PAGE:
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Do adult patients with cancer pain (p) feel less pain when receiving palliative care from the palliative care team (i) if compared to conventional care practice (c) in terms of pain intensity reduction and improved pain management (o)?
- P: Patients with cancer pains
- I: Palliative management and consultations
- C: Conventional care practice (no palliative care whatsoever)
- O: Reduced pain strength and enhanced pain management
- T: This parameter is not required for this study.
Statement of the Problem
The problem revolves around the provision of care to palliative cancer patients and their overall psychological and physical condition. It is safe to say that this particular population is exposed to several health issues that adversely impact their state and seriously downgrade their resistance to depression and other mental health issues (Matzo & Sherman, 2014). Within the framework of this research, it is expected to evaluate the benefits of a palliative care team and their influence on patient outcomes. The researcher is certain of the fact that the social and emotional needs of palliative patients with cancer will be met as a result of the conducted research (Becker, 2015).
By addressing the issue of palliative care of cancer pains in patients, the researcher expects to answer the question of whether the developed practitioner-led intervention will turn out to be effective. (Matzo & Sherman, 2014). This problem is rather relevant for the existing health care environment because it is pivotal to identify the best way to deal with pains in palliative cancer patients and facilitate their living through the proposed intervention.
Connection to Specialization
The problem of implementing this particular practitioner-led intervention is inextricably linked to the area of my specialization because assembling a palliative care team of practitioners is hypothetically expected to be an effective instrument in helping palliative cancer patients to deal with their pains (Melnyk & Fineout-Overholt, 2015). Employing this project, the partakers will improve professional skills and expand their knowledge base in terms of mitigating pains associated with cancer.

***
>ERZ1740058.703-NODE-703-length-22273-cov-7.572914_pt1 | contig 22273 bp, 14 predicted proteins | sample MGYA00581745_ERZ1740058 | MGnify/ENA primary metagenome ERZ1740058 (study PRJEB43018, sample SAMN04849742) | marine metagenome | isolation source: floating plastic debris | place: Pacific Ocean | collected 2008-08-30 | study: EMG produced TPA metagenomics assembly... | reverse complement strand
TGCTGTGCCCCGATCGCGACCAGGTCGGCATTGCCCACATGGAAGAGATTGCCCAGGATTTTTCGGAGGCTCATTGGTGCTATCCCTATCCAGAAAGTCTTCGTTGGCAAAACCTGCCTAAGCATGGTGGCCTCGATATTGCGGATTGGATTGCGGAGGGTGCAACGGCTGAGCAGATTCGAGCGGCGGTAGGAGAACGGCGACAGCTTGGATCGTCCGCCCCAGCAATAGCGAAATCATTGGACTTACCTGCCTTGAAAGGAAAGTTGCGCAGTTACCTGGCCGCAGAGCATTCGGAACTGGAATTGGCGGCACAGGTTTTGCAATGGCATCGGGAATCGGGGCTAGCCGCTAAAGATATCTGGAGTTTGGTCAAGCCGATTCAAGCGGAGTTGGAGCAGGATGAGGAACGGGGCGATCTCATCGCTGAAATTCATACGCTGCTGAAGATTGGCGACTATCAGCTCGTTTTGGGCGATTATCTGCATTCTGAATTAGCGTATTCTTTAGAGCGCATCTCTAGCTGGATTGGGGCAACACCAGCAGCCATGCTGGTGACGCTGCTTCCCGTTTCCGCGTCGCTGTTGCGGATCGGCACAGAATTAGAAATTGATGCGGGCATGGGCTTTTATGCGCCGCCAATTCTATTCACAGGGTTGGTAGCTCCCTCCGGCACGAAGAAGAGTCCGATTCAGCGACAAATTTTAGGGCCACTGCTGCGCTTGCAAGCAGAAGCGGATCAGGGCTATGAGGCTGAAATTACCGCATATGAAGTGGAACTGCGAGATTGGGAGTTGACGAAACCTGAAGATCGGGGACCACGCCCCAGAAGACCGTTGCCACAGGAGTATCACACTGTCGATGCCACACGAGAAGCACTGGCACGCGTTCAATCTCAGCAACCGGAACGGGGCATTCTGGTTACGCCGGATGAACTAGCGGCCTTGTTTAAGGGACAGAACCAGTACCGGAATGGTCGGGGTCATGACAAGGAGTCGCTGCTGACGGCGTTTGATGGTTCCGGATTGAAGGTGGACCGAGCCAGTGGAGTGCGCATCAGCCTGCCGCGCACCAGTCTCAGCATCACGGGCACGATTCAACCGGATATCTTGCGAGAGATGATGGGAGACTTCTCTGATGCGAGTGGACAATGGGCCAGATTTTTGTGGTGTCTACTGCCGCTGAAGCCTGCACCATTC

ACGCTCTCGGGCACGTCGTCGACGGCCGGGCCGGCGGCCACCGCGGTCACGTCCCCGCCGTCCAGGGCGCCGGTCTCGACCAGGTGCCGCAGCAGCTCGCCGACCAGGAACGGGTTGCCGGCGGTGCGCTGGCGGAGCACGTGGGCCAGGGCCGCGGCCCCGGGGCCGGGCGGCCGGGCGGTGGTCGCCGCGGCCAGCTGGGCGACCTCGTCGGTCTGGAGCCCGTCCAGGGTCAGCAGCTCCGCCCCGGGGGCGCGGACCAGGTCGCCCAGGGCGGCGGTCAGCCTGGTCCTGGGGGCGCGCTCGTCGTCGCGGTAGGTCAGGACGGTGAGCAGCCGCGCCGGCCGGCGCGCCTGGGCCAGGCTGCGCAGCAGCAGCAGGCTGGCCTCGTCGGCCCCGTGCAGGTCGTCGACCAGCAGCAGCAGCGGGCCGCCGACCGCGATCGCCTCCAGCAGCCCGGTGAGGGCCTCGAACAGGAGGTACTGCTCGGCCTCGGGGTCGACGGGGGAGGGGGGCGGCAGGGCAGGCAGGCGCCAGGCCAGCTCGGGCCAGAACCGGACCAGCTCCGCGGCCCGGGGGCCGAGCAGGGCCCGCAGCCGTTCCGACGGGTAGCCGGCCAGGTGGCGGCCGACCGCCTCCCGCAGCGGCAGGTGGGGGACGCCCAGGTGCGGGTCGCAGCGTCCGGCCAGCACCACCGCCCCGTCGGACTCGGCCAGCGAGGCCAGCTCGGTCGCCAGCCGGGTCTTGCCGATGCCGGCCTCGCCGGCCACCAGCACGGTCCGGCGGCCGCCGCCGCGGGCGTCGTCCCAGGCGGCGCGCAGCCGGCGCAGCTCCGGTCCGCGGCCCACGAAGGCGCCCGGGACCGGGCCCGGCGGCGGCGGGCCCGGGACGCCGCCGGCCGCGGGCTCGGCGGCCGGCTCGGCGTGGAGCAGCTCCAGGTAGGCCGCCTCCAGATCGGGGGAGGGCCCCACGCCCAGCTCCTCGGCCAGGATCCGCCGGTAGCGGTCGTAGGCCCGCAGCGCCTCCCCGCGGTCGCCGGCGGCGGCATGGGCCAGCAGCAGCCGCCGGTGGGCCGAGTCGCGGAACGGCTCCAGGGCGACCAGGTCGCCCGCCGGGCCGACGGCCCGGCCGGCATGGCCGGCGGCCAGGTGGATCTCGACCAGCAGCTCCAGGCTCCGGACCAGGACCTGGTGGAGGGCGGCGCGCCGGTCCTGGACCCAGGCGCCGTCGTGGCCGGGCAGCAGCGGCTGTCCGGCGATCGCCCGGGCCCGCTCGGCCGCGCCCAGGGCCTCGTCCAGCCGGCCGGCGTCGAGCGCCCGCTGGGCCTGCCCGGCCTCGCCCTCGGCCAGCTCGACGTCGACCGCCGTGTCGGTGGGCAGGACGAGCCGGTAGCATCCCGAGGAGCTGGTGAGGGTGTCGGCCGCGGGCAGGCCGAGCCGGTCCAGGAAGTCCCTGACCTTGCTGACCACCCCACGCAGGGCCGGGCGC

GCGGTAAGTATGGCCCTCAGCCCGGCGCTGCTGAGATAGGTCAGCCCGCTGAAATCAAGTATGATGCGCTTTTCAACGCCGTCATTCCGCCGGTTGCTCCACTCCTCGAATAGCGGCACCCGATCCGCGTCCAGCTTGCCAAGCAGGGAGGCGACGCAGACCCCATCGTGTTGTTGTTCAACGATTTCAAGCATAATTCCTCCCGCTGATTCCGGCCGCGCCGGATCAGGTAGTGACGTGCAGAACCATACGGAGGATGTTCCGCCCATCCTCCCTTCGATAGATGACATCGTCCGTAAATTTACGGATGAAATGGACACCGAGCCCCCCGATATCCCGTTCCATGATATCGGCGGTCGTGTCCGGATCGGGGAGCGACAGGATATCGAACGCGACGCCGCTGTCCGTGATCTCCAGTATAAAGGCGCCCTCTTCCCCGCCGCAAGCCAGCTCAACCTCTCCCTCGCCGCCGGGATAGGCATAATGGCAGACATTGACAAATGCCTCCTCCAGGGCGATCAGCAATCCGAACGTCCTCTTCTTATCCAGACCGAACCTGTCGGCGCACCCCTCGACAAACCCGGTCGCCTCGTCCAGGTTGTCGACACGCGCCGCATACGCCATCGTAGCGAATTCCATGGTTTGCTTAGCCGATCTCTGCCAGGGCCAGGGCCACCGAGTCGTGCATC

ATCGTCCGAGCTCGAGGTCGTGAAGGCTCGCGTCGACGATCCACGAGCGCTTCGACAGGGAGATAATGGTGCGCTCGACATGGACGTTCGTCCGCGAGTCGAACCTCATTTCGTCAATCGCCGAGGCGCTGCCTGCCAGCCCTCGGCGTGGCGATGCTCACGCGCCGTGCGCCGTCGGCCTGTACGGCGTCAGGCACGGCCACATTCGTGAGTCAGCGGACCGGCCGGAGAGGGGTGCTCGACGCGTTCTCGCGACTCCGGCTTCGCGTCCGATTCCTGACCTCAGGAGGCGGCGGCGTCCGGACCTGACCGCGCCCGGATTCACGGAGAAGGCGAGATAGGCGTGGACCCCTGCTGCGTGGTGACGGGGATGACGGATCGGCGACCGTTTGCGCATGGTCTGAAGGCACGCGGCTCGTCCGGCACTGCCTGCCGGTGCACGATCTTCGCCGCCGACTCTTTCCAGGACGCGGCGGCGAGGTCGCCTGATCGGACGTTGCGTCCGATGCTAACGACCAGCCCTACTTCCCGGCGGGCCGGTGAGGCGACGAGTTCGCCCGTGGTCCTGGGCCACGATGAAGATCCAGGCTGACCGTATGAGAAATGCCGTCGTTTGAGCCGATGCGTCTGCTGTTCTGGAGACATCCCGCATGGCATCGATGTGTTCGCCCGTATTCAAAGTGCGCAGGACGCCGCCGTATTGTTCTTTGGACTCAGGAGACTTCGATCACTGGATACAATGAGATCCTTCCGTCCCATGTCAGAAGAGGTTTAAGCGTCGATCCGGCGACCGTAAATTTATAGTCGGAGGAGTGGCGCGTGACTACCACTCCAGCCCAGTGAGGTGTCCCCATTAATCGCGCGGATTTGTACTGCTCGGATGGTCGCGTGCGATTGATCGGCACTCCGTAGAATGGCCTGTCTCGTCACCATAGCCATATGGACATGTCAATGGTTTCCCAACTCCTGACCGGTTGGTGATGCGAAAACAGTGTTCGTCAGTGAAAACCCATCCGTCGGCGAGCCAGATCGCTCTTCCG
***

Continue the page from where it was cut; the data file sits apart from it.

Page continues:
The existing literature in the area also contributes to the connection between my specialization and the proposed intervention as there are issues that are currently insufficiently researched, and there is a need to generate more evidence (Becker, 2015). Also, by assembling the team of palliative care professionals, the researcher expects to address several issues inherent in nursing leadership practices and management approaches.
The Evidence-Based Nature of PICOT
The evidence-based origin of the practice question stated at the beginning of the paper can be supported by research in the area that claims that palliative care seriously affects the patients’ perceptions of pain (Matzo & Sherman, 2014). Also, the researcher expects to find a direct dependency between the outcomes in palliative cancer patients that do not involve serious pains and the implementation of the proposed practitioner-led intervention concerning the palliative care team. The evidence-based nature of the PICOT and the research project as a whole is anticipated to generate positive outcomes in the specified population (Moyle, Parker, & Bramble, 2014).
The implementation of the planned intervention based on Hopkins’ nursing evidence-based practice model will improve management practices at the healthcare facility and generate evidence in terms of the cost-effectiveness of the project and the patients’ feedback. The evidence-based origin of the research question is also supported by the positive outcomes that were found in the relevant literature on palliative care teams in general (Becker, 2015). The researcher believes that the implementation of this practitioner-led intervention will positively affect the department and help to validate the previous findings in the area in addition to the hypotheses of the study.
Becker, R. (2015). Fundamental aspects of palliative care nursing: An evidence-based handbook for student nurses (2nd ed.). London, UK: Quay Books.
Matzo, M., & Sherman, D. (2014). Palliative care nursing: Quality care to the end of life (4th ed.). New York, NY: Springer.
Melnyk, B. M., & Fineout-Overholt, E. (2015). Evidence-based practice in nursing & healthcare: A guide to best practice (2nd ed.). Philadelphia, PA: Wolters Kluwer Health.
Moyle, W., Parker, D., & Bramble, M. (2014). Care of older adults: A strengths-based approach. Port Melbourne, Australia: Cambridge University Press.